- Special Projects
Gov. David Ige teamed up with legislative and business leaders on Tuesday in a wide-ranging announcement of joint initiatives to tackle Hawaii’s high cost of living.
The unveiling of the Democrats’ package, which comes on the eve of opening day at the Legislature, includes three proposals to address the cost of living, housing and education.
It is unusual for a governor and House and Senate leaders to unveil a shared legislative package the day before the session launches. A press release said it was the first joint legislative bill package since 2004, when Republican governor Linda Lingle held office.
As Civil Beat reported Monday, both the House and Senate plan to address economic issues facing Hawaii in light of reports last year that the state could see slow growth in key sectors while facing a third straight year of population decline.
“This will require an entire community effort,” Ige said. “It’s an effort for all of us as a community to align our priorities and really make action happen.”
It’s not clear how broad the public support is for the package, which appears to have been conducted with groups of progressive organizations and local businesses. Special interest groups are certain to lobby lawmakers on the specifics as the session progresses.
Lawmakers and the governor are proposing slight increases to the minimum wage, more funds for affordable housing, and expansion of affordable pre-school programs to all kids by 2030, among other initiatives.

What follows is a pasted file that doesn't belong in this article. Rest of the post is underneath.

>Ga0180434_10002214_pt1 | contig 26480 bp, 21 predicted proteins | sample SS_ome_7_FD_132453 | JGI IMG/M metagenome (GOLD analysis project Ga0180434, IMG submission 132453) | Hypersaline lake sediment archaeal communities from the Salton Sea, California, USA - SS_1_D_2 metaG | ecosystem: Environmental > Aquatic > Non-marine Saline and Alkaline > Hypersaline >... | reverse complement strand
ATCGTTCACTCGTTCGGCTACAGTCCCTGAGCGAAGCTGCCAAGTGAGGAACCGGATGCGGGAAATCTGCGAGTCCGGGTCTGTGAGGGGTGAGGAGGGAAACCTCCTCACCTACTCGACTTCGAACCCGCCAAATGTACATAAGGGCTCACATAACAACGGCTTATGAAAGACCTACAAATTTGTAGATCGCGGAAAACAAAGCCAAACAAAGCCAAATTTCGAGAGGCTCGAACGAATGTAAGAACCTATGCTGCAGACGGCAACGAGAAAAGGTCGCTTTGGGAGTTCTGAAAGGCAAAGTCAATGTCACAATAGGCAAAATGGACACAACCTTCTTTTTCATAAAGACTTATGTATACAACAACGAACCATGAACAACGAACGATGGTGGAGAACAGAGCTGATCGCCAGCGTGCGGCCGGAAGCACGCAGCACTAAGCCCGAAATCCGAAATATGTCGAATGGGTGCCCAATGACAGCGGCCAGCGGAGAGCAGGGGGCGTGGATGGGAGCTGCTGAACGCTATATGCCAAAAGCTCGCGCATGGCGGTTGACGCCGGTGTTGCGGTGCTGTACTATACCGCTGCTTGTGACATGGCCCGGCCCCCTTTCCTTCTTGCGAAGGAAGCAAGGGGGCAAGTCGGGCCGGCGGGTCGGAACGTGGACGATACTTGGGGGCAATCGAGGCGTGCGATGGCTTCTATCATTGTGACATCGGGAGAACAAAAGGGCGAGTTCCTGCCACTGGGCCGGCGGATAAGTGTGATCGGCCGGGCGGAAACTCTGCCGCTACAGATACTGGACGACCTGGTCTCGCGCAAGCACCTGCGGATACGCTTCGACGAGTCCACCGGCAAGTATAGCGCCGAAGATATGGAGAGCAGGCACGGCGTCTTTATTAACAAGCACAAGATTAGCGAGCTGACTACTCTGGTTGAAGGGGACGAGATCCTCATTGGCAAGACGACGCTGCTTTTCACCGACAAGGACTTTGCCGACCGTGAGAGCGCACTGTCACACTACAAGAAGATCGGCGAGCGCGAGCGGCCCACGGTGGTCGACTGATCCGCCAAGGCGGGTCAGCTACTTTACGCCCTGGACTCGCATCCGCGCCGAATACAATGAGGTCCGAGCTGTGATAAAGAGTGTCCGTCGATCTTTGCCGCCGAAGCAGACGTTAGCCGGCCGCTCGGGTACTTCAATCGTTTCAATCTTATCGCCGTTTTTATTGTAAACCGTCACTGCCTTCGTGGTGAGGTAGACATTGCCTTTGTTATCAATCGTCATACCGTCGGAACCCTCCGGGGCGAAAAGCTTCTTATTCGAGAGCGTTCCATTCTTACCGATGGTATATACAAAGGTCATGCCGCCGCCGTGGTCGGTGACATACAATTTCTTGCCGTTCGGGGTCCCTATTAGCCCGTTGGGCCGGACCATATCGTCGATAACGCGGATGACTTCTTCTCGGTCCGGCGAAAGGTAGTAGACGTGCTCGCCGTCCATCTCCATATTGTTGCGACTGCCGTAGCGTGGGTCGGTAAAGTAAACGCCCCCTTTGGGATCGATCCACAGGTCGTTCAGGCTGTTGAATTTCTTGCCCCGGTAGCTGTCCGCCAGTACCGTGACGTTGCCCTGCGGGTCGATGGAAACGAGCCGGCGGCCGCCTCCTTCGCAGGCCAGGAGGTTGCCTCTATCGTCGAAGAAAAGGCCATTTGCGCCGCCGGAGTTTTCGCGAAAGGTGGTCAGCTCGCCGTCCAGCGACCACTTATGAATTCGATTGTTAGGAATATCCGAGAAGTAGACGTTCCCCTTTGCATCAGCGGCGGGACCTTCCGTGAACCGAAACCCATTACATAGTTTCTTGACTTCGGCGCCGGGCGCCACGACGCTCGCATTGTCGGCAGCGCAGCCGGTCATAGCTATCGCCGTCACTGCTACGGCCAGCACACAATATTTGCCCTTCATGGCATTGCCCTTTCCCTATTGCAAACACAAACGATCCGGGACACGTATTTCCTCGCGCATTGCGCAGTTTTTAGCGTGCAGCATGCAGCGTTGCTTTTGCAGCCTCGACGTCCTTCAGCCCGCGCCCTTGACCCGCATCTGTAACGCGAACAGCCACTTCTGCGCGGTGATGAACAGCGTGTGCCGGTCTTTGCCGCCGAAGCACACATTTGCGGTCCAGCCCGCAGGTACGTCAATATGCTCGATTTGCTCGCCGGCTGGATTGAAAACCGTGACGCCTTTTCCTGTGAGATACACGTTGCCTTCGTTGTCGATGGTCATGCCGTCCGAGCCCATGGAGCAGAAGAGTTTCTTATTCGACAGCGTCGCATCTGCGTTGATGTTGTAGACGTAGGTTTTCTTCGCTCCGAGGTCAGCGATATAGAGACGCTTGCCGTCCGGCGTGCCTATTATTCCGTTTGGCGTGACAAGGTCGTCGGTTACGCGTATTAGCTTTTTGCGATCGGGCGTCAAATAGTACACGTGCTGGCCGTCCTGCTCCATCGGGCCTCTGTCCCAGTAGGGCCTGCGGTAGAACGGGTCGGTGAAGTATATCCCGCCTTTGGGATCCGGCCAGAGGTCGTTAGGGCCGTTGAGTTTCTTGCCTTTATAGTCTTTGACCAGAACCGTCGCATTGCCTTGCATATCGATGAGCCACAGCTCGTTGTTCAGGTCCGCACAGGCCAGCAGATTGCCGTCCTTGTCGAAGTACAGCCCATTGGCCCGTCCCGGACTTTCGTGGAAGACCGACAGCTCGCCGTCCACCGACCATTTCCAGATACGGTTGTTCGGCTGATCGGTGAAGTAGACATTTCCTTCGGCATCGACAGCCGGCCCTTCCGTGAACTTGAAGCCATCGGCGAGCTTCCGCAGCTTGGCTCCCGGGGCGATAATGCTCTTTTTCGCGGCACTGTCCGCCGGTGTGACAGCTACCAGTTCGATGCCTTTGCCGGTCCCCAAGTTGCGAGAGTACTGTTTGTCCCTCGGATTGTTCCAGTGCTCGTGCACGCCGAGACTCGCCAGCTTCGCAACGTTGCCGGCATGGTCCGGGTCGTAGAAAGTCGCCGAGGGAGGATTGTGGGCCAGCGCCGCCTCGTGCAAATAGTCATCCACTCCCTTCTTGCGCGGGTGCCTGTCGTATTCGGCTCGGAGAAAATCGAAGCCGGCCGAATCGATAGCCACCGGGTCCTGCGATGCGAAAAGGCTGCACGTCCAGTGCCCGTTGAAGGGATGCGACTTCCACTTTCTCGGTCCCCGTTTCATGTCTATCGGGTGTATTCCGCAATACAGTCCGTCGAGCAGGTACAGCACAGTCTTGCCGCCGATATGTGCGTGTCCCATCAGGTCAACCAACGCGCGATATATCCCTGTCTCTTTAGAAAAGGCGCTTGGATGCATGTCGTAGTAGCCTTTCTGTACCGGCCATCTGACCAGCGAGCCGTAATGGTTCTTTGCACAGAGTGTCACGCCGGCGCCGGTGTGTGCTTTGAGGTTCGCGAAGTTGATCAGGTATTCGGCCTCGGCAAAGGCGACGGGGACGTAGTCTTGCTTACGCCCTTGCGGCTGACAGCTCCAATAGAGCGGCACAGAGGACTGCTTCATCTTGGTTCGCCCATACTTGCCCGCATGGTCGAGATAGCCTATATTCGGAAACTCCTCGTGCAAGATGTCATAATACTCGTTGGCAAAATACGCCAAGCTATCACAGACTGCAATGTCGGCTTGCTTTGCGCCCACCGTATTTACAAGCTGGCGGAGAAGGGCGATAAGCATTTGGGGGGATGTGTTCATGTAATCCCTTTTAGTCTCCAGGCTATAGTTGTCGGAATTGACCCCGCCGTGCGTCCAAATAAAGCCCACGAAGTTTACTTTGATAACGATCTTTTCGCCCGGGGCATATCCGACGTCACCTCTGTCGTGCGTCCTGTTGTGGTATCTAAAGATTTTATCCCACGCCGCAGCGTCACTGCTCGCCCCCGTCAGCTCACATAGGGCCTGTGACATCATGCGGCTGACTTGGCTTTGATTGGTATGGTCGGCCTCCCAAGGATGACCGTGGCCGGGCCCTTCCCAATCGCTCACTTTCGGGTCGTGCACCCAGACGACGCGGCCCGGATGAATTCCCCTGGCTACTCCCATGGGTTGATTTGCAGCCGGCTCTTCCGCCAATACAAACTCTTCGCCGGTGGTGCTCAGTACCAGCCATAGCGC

Some of the measures, like minimum wage and a proposal to allow a state housing agency to enter 90-year leases, are left over from last session.
Under the Democrats’ proposal, minimum wage would go up to $13 an hour by 2024. Progressive groups have advocated for a $17 an hour wage, and both the Legislature and Ige tried last year to raise it to $15 an hour.
Rep. Aaron Johanson said lawmakers lowered the amount to account for other parts of the package, which includes $75 million worth of tax breaks to the working class through expansion of the earned income tax credit as well as food tax credits.
The package lacks incentives for businesses, but Johanson said those would be introduced separately.
Much of the affordability initiative is meant to target the middle class. For example, those who earn too much to qualify for assistance but not enough to purchase a house yet, House Finance Chair Sylvia Luke said after the press conference.
The coalition of lawmakers also rolled out an extensive housing package, including $200 million in bonds for housing developments on University of Hawaii lands in West Oahu near the first two rail stations. Another proposal could allow the Hawaii Housing Finance and Development Corp. to enter 99-year leases.
Ige supported a similar measure last year, though it died late in the session.
Some of the proposals would also speed development of affordable housing. Projects proposed for residents making 140% or less of area median income — roughly $168,000 a year for a family of four on Oahu — would be exempt from some county permitting requirements.
Early childhood education would also get another look by lawmakers. Affordable pre-K programs would be expanded to cover children ages 3 and 4.